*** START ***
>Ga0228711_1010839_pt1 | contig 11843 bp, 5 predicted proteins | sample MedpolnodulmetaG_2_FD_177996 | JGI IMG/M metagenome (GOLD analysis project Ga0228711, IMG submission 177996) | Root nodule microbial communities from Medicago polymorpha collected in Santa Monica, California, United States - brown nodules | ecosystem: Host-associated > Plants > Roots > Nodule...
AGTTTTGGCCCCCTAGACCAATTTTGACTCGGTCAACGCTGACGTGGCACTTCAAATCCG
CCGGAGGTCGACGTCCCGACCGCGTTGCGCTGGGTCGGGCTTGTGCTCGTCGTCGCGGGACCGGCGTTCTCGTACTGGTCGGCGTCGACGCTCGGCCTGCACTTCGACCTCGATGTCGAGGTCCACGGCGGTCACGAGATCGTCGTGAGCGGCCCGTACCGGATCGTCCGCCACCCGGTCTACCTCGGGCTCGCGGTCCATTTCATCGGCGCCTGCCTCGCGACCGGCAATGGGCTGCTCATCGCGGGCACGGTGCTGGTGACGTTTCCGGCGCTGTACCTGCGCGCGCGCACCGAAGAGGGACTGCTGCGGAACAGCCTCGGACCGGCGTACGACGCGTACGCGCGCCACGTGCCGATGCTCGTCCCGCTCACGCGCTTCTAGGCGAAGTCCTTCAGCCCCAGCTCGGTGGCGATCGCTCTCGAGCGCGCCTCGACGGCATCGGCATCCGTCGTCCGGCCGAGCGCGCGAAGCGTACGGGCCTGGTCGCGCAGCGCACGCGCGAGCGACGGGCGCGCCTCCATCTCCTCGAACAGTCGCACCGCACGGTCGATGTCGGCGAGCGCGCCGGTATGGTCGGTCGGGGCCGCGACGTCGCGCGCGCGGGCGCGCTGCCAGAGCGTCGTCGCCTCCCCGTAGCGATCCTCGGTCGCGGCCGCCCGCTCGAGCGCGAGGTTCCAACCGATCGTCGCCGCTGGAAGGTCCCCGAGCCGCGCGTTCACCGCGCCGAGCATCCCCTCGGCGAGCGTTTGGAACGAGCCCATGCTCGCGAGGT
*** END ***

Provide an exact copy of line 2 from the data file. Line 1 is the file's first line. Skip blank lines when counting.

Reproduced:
AGTTTTGGCCCCCTAGACCAATTTTGACTCGGTCAACGCTGACGTGGCACTTCAAATCCG